Anyway, doing my own research I come across a lot of folks saying things like:

 

 

 

 

Do they not know what they are talking about? (source: https://discussions.apple.com/thread/5092567)

Windows 7 wasn't SSD aware because they weren't so prevalent back then. If you wanted "proper" TRIM support, you had to install 3rd party tools (provided by the manufacturer) which would periodically run TRIM operations. There was an alternative way to do it via a registry hack (DisableDeleteNotify) which would force the OS to report deletes to the device. It's not really a good way to do it because it can cause the SSD to perform on-the-fly erases which cause unnecessary wear in the SSD cells. You can do the same thing in Linux via a file system discard option, but I digress.

 

Your link has a poster saying what I just said (confusingly though) to the other person who said garbage collection (GC) negates the need for TRIM. To be clear, garbage collection is an idle process that consolidates partially used blocks in order to maintain maximum contiguous free blocks and to perform drive wear-leveling. This is useful because on-the-fly erases to the SSD cells are slow and as such you want to maintain as many free cells as possible for on-the-fly writing. It works great when the drive actually has an accurate idea about what blocks are really valid versus invalid, but if you do lots of large deletions all over the place, then the drive itself will think a many invalid blocks are still valid (per the issue I said before). The garbage collector in this case would see these invalid blocks as valid blocks and treat them as such. Basically, at the simplest, the drive just has incorrect information and so does the garbage collector here.

 

I've often heard what you are saying: that garbage collection is much better these days and that it negates the need for TRIM. I think the reality is that garbage collection algorithms have gotten to the point that they do a really good job of idly consolidating used blocks when under pressure (i.e. the majority of the drive cells are marked as "used" in the view of the SSD*) so it takes more data on the drive before you get to the point where the drive needs to perform on-the-fly data consolidation when you want to write data to the drive (i.e. performance degradation starts to show). Of course, having a larger drive is going to also mitigate the issue. So essentially, in practice, you would have to peg the drive harder before degradation started showing up. So basically it shifts the real-world scenarios more toward what you saw in practice: nominal read/write speeds after years in large number of use-cases.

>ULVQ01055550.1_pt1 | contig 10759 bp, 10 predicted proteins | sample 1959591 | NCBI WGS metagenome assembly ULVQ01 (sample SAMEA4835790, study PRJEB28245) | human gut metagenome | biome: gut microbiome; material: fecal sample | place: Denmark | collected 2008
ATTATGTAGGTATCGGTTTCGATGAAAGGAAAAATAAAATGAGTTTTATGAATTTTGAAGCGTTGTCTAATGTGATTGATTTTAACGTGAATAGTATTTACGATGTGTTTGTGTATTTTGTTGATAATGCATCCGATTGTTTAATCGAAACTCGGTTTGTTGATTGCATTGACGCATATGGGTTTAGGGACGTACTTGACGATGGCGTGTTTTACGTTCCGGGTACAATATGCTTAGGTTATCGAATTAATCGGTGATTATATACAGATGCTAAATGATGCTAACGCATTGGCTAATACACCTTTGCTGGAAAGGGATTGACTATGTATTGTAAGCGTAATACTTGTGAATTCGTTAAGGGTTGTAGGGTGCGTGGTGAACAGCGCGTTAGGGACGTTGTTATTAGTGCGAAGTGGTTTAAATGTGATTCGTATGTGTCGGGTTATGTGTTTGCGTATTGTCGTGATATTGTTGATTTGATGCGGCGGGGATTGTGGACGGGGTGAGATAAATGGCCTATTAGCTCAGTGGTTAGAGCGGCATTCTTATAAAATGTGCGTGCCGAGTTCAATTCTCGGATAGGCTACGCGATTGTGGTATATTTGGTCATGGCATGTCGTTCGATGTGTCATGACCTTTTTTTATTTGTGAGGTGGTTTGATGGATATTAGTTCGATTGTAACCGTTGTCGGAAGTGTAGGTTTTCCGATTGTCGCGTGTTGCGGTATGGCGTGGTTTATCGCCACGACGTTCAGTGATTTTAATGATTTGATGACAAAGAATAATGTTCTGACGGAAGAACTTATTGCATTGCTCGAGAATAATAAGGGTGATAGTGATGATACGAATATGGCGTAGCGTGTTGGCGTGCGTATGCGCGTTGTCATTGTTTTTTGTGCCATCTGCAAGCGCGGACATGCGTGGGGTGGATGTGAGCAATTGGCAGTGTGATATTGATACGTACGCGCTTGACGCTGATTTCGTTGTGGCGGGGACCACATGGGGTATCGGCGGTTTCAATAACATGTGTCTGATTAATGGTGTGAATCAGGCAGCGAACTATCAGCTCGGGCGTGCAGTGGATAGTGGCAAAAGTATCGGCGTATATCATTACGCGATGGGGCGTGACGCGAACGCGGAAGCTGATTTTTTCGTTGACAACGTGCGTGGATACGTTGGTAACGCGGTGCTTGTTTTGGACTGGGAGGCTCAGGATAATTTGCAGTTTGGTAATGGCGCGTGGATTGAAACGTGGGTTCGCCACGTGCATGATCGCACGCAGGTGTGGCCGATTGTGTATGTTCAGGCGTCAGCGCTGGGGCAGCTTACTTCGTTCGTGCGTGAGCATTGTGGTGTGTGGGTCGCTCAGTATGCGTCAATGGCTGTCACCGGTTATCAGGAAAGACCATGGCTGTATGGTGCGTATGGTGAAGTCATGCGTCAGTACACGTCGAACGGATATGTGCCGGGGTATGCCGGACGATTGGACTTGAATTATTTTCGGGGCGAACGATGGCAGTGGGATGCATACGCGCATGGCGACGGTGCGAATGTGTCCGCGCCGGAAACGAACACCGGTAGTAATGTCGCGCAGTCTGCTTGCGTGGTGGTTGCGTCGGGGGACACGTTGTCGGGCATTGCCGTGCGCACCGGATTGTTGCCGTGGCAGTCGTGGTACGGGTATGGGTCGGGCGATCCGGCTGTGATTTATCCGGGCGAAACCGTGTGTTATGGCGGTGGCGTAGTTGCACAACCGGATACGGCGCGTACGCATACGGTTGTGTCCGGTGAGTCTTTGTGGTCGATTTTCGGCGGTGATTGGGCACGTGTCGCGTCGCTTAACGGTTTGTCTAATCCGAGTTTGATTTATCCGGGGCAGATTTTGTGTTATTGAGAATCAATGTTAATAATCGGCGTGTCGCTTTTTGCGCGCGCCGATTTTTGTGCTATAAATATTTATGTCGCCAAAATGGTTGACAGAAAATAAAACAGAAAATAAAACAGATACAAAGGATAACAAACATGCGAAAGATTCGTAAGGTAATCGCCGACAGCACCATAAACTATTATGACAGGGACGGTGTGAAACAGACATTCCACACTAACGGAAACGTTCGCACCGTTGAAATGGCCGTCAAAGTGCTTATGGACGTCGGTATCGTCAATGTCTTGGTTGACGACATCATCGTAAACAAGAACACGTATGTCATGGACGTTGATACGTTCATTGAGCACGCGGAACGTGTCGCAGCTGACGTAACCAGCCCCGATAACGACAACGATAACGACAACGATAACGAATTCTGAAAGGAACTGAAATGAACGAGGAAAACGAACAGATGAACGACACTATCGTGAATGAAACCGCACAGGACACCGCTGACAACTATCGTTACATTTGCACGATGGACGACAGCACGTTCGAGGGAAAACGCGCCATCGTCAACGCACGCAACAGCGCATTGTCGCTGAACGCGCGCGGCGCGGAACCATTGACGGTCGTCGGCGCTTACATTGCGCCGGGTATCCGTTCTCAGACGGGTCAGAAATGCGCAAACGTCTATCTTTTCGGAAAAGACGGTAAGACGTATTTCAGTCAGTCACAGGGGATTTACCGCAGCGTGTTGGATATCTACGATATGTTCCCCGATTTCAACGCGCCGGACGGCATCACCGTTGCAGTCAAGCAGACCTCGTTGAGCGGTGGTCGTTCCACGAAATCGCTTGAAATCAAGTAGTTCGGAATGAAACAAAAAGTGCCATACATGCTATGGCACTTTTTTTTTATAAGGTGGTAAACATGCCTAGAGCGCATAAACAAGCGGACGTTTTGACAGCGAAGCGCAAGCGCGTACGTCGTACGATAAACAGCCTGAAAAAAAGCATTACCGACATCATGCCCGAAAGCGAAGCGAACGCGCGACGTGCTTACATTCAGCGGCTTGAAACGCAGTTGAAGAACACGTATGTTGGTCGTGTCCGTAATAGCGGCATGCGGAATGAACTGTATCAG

*Note: it doesn't matter if the blocks are actually really valid or incorrectly marked as valid w.r.t. this statement, I'm just saying the SSD itself thinks the majority of the space is used.

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Posted

 

Enable trim. By default OS X doesn't allow trim on any SSD that isn't Apple supplied. It's an easy thing to so though.

 

 

Not really sure where you've got this from. Hackintosh uses the same OS as Macs - so if it's fixable on one then it's fixable on the other.

And as for drive corruption, there is no risk running on Apple hardware. Both use HFS+, which, from my experience, is much more immune to corruption than other filesystems.

 

By the way - check the refurb store - there's quite a few Mac Mini's on there today - including an i7 with a 1TB drive for

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Posted

I didn't say that it couldn't be done on real Macs - I specifically said that it COULD be done on real Macs; however, this is something that Apple discourages (doing anything from the CLI).

However, "Hack" usage gets you used to dealing with the CLI.

 

Apple doesn't discourage CLI usage. Those tools are actively developed and maintained so that you can make use of them.

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Posted

How about one of these devices?

 

As far as I can get from that thread - it seems like it's not fully supported yet.  Moreover, this thread has verified my stance of "I just wanna use it, I don't want to worry or mess about" so I will get a Mac.  That said, a cheap side-project is also an option :)

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Posted

Apple have 0% finance available now if that helps sway the decision ;).